How may "outside" A.A. groups help groups and members in institutions?

This subject is fully covered in the pamphlets "A.A. in Correctional Facilities" and "A.A. in Treatment Facilities." Also see Guidelines on Correctional Facilities Committees and Guidelines on Treatment Facilities Committees, Treatment Facilities Workbook and Correctional Facilities Workbook, all available from The GENERAL SERVICE OFFICE.

Service Sponsorship

Sponsorship in A.A. is basically the same, whether in helping another individual's recovery or in service to a group. It can be defined as one alcoholic who has made some progress in recovery and/or performance or service, sharing this experience with another alcoholic who is just starting the journey. Both types of service spring from the spiritual aspects of the program.

Individuals may feel that they have more to offer in one area than in another. It is the service sponsor's responsibility to present the various aspects of service: setting up a meeting; working on committees; participating in conferences, etc. In this matter, it is important for the service sponsor to help individuals understand the distinction between serving the needs of the Fellowship and meeting the personal needs of another group member.

The service sponsor begins by encouraging the member to become active in their home group; coffee, literature, cleanup, attending business meetings or Intergroup meetings, etc. The service sponsor should keep in mind that all members will not have the desire or qualifications to move beyond certain levels and, thus, the service sponsor might help find tasks appropriate to individuals' skills and interests. Whatever level of service one performs, all are toward the same end-sharing the overall responsibilities of Alcoholics Anonymous.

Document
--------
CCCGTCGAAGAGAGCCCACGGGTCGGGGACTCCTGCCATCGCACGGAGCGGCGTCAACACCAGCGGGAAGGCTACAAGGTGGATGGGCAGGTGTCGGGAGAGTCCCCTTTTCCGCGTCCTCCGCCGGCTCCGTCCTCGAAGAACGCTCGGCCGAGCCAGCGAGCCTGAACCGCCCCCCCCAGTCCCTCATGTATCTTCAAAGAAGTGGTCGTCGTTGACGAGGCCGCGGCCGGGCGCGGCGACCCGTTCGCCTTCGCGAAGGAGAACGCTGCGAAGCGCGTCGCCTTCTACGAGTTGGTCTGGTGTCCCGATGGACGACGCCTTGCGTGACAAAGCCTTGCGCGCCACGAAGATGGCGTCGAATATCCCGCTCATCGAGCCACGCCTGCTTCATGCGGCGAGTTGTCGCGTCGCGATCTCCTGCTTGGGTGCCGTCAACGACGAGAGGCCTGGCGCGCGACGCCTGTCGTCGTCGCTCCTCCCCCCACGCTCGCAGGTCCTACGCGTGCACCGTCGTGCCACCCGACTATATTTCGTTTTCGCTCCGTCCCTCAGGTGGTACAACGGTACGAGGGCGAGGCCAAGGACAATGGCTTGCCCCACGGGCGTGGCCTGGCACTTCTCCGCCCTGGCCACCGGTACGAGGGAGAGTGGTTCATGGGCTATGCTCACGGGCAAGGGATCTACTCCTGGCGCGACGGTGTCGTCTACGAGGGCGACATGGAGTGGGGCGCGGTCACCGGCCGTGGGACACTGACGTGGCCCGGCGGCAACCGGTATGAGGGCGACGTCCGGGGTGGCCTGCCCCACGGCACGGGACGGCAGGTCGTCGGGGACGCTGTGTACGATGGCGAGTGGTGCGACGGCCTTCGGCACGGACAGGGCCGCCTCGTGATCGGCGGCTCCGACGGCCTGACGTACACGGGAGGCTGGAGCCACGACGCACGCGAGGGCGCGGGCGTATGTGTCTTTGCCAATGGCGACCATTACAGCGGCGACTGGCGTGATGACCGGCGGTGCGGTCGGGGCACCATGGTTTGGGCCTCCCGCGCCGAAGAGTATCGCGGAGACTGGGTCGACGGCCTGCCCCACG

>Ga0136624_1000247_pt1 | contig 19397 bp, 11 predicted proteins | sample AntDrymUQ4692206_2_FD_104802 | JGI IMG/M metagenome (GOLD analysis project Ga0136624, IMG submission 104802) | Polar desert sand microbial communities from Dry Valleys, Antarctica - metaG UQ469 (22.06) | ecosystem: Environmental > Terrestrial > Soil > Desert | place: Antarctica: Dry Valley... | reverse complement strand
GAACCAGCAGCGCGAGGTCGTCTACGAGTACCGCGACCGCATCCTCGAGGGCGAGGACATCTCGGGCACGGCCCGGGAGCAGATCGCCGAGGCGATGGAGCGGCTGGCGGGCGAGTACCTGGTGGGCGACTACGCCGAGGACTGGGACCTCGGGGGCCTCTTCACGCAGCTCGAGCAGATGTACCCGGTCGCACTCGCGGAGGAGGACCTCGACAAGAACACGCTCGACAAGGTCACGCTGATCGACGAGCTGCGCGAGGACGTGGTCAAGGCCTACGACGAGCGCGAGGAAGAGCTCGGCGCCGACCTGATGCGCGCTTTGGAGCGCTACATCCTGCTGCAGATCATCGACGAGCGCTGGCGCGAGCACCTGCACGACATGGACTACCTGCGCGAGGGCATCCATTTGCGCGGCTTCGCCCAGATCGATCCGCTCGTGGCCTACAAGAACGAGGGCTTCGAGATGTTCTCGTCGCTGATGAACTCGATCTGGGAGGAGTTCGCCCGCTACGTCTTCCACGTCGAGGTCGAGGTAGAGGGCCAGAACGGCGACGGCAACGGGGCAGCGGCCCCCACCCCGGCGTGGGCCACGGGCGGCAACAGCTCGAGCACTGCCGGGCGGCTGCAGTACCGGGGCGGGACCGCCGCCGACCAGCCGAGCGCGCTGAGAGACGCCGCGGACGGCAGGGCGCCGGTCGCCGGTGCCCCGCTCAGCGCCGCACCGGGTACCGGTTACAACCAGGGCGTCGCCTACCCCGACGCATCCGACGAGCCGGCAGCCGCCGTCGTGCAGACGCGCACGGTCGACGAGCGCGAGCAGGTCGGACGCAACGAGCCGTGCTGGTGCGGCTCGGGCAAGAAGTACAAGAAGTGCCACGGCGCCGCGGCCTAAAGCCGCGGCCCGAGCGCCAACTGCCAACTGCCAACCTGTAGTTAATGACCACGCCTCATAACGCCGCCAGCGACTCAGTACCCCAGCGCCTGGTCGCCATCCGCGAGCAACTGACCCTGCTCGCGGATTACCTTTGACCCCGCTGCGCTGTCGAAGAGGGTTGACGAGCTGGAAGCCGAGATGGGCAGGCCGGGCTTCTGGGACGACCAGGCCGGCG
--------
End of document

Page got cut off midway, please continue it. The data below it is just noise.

Eventually, the service sponsor encourages the individual member interested in this form of service to attend district meetings and to read about the history and structure of Alcoholics Anonymous. At this point, the individual beginning this work should begin to understand the responsibilities of service work, as well as feel the satisfaction of yet another form of Twelfth Step work. Such individuals should be encouraged to take an active part in district activities and consider being elected to alternate positions in the district so as to learn about the responsibilities of various jobs in the service structure.

During this process it is important for the individual to continue to learn about the three Legacies - Unity, Recovery and Service, and to understand that the principle of rotation not only allows them to move on in service, but also gives newer members the privilege of serving. Rotation also allows them to under- stand that no one should hold on to a position of trust long enough to feel a proprietary interest and thereby discourage newcomers from service.

Now, through knowledge and experience, the newer member is aware that service is our most important product after sobriety. With this knowledge, the individual is able to share their vision with others and ensure the future of Alcoholics Anonymous.

In the final analysis, It is between me and God; It never was between me and them anyway.
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Love always,

Jo

I share because I care.